Medium is an open publishing platform that allows you to publish articles on almost any subject. Think of it like a blog that anyone can post to. Best of all, you’re free to repost content originally published. Do this and you get instant access to a new and big audience (SimilarWeb reports that the site gets close to 100 million visitors a month).
How much does it cost? Free11. BuzzStream
BuzzStream is a content marketing CRM. It helps organize and streamline content promotion. You can build lists of contacts and manage your relationships with each one and even send emails from within the tool. You can also create email templates and track whether your emails are being opened and your links are getting clicked.
How much does it cost? $24 a month for up to 100 contacts; $229 a month for up to 100,000 contacts; $999+ for custom packages12. MeetEdgar
Edgar is a social media scheduling tool with a bit of a difference. Unlike platforms like TweetDeck and Hootsuite, which require you to add new content if you want to keep sharing, Edgar is “an automated queue that never runs out of content.”
Once Edgar has shared everything you’ve added, it reshares older updates that your followers might have missed.
How much does it cost? $79 a month; $588 a yearPromotion-related enhancement tools 13. Bitly
Bitly creates shortened links to track the performance of your content once you promote it. Just be sure to include a bitly link – not the actual URL – in your content promotion. If you create a custom short link for each content promotion campaign, you can track what works well and what doesn’t.
Create a custom short link for each #content promotion campaign so you can track it. @SujanPatel.
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How much does it cost? Free for general use; enterprise packages for branded links14. OptinMonster
OptinMonster helps you build up your email list. This is, for me, key to promoting my content by ensuring that I’m getting it in front of people who care about my content. OptinMonster does this by helping you build high-converting lead-generation forms.
How much does it cost? $9 to $29 a monthHANDPICKED RELATED CONTENT:
How to Build Your Email List: The (Better Than) Ultimate Guide 15. MozBar
You may be familiar with Moz’s Chrome extension, MozBar, although you might not think of it as a content promotion tool. I find the ability to view a site’s domain authority at a glance to be invaluable when qualifying sites that I’m considering promoting content to.
How much does it cost? FreeHANDPICKED RELATED CONTENT:
The New Marketer’s Guide to Perfecting Your Content Promotion Process 16. BuzzSumo
BuzzSumo is perhaps best known as a content discovery tool, but it’s also excellent for identifying influencers who might be interested in viewing and sharing your content.
To switch over to this part of the tool, just click the “influencers” tab at the top of the page. Then, simply search for your topic of interest. You can filter the results according to the type of influencer you want to approach.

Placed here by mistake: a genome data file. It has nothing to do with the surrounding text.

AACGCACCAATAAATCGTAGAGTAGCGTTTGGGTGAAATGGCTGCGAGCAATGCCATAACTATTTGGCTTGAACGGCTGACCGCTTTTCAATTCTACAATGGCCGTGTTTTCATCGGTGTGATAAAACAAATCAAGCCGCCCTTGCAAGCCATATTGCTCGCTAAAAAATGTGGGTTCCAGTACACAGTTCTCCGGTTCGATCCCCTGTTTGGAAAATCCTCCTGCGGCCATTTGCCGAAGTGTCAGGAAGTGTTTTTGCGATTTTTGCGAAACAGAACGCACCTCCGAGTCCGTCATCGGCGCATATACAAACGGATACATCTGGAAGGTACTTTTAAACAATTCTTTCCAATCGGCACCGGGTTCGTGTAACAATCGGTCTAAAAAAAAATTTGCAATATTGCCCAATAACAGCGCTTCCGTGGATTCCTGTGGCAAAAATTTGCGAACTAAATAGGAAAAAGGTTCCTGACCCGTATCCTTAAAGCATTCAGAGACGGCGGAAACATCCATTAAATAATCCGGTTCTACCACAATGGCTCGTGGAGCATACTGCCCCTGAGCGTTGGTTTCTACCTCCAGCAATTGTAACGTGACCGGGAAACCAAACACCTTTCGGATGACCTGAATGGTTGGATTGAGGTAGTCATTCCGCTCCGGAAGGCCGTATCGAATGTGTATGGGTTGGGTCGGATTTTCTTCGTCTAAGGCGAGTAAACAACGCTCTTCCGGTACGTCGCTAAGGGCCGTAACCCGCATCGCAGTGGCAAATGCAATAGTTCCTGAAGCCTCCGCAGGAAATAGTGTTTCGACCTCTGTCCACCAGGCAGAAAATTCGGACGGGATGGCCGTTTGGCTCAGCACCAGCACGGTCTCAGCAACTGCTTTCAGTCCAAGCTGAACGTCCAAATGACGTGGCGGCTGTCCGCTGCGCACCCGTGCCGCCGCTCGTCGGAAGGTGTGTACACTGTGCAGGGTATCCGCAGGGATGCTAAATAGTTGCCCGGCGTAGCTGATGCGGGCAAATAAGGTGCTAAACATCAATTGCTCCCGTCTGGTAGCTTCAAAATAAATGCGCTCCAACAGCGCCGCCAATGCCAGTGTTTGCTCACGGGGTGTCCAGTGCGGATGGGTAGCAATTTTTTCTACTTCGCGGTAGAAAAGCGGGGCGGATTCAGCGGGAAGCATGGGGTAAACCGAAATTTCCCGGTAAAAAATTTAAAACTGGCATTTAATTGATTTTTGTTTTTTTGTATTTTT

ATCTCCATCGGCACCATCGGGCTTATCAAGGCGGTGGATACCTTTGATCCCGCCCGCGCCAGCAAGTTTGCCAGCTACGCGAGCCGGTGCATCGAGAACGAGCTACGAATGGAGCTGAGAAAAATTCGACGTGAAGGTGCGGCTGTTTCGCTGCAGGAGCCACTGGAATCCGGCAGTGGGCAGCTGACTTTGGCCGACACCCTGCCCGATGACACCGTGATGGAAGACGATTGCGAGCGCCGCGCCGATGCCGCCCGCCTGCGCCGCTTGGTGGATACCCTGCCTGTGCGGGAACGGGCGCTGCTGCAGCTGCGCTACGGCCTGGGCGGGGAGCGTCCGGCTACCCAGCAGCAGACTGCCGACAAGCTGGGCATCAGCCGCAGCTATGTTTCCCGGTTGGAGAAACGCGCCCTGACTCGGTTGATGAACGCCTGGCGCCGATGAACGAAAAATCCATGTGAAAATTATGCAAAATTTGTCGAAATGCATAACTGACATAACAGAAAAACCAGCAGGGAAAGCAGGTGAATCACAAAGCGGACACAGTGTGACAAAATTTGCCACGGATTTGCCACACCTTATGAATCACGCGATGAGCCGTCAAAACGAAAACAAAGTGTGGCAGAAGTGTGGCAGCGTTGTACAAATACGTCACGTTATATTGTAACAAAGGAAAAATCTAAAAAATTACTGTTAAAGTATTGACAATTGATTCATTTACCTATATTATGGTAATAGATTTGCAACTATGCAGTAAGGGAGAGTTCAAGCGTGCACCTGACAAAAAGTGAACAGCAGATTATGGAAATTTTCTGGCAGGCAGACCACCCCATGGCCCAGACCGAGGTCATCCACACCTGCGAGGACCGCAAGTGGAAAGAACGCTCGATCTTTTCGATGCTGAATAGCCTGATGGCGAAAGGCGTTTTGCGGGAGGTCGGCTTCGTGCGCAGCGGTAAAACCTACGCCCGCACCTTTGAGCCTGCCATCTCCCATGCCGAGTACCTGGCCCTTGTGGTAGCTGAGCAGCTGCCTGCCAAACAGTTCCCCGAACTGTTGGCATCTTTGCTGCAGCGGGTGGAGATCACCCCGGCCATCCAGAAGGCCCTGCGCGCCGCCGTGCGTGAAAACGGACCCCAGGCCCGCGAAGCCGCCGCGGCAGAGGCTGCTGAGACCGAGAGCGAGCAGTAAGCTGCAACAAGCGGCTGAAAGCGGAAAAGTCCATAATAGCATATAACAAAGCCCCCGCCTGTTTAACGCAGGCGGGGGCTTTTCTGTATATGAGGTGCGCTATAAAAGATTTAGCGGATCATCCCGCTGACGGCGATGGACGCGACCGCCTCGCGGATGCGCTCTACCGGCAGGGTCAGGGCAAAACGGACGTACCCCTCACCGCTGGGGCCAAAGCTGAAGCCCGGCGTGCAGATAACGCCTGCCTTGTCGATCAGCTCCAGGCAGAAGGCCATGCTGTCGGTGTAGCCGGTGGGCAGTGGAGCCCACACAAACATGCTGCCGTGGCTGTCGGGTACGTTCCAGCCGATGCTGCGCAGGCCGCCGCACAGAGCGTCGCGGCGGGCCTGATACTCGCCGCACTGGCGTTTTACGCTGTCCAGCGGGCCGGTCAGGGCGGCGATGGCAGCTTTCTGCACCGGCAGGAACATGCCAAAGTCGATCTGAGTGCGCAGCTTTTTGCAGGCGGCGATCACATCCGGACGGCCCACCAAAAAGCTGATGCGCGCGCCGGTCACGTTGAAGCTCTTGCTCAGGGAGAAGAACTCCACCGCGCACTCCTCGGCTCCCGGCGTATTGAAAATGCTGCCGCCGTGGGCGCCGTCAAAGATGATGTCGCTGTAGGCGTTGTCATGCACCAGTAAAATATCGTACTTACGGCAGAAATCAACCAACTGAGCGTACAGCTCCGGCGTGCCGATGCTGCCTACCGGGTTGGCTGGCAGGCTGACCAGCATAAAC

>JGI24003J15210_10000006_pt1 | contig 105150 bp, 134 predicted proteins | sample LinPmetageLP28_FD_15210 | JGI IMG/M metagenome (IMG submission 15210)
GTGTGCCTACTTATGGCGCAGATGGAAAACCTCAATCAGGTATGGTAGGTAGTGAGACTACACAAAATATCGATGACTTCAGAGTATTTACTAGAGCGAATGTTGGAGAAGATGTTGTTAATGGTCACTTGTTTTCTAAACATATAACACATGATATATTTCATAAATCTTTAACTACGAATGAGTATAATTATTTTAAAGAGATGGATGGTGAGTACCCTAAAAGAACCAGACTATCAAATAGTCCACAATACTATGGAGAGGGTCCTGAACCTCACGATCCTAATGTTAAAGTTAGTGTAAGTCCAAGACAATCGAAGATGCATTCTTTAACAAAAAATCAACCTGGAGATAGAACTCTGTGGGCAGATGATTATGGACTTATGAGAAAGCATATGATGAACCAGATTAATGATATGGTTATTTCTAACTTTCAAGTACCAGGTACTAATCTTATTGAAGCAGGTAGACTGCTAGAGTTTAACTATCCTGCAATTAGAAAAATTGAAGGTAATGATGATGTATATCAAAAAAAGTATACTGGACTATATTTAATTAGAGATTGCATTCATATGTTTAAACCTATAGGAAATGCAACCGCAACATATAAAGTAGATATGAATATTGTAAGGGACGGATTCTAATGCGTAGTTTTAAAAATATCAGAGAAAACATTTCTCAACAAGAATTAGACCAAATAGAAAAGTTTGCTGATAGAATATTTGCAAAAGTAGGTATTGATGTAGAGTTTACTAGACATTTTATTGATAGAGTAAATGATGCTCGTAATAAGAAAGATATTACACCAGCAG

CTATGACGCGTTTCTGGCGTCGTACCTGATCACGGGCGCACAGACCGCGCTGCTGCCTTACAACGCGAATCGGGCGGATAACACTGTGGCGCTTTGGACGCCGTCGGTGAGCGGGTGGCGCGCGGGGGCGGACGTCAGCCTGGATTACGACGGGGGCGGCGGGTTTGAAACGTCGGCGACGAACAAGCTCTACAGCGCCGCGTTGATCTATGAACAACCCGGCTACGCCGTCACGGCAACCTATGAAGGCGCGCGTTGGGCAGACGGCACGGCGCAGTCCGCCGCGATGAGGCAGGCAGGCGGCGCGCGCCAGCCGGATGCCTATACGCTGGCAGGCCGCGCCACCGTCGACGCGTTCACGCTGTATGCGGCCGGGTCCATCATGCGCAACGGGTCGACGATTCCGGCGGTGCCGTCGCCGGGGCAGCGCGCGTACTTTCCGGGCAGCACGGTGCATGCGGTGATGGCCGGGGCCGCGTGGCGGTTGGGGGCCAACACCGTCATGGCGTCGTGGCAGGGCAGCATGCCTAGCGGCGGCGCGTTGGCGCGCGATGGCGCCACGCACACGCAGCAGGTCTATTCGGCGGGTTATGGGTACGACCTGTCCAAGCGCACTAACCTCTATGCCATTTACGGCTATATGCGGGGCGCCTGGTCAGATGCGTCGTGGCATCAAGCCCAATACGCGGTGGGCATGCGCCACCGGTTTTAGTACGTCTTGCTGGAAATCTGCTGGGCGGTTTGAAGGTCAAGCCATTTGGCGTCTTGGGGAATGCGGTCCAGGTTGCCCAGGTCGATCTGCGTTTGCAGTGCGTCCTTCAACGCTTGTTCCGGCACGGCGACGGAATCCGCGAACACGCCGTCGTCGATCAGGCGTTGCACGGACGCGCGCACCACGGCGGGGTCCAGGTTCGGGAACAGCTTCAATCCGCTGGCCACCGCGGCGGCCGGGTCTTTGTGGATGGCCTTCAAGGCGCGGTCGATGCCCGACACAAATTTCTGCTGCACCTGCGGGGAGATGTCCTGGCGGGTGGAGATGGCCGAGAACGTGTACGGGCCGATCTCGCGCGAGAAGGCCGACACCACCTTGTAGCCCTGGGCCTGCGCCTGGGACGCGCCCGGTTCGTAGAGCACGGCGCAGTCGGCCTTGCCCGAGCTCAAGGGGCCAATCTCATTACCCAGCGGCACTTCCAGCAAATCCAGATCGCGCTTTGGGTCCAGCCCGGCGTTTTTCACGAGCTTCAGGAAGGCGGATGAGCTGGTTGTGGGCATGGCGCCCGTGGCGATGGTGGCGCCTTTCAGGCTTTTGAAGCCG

How much does it cost? Free limited access; $79 and up for pro accountsHANDPICKED RELATED CONTENT:
An 8-Step Process to Use Influencers to Elevate Your Brand 17. Zurb
Your subject line almost single-handedly dictates whether your email gets opened. Zurb shows how your subject line, as well as your sender name and pre-header text, will render on popular mobile devices.
How much does it cost? Free
Promote your #content with a great subject line. @Zurb helps you test it for mobile, says @SujanPatel.
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18. Ninja Outreach
Ninja Outreach helps you find influencers and identify opportunities (more than 5 million influencers in its database). It then allows you to automate outreach, track your contacts, and organize your campaigns.
How much does it cost? $49 a month for an individual account; up to $599 for an enterprise account19. Sniply
Sniply allows you to enhance every link you share (whether your own content or someone else’s) with a call to action. Use the CTA to encourage the viewer to visit your site and consume your content.
When people click on the Sniply-generated link, they can view the article you shared and see a CTA.
How much does it cost? $29 for a personal account; $299 for an agency account
What content promotion tools are you using that I’ve not included here? It’d be great if you could take a minute to share details in the comments.HANDPICKED RELATED CONTENT:
Create, Distribute, and Share: 15 Essential Content Marketing Templates
Please note: All tools included in our blog posts are suggested by authors, not the CMI editorial team. No one post can provide all relevant tools in the space. Feel free to include additional tools in the comments (from your company or ones that you have used).
Want to expand your content promotion skills? Subscribe to CMI’s free daily newsletter and make plans to hear from the experts at Content Marketing World, Sept. 5-8 in Cleveland, Ohio. Use code BLOG100 to save $100.
Cover image by Joseph Kalinowski/Content Marketing Institute
The post 19 Favorite Tools for Content Promotion in 2017 appeared first on Content Marketing Institute.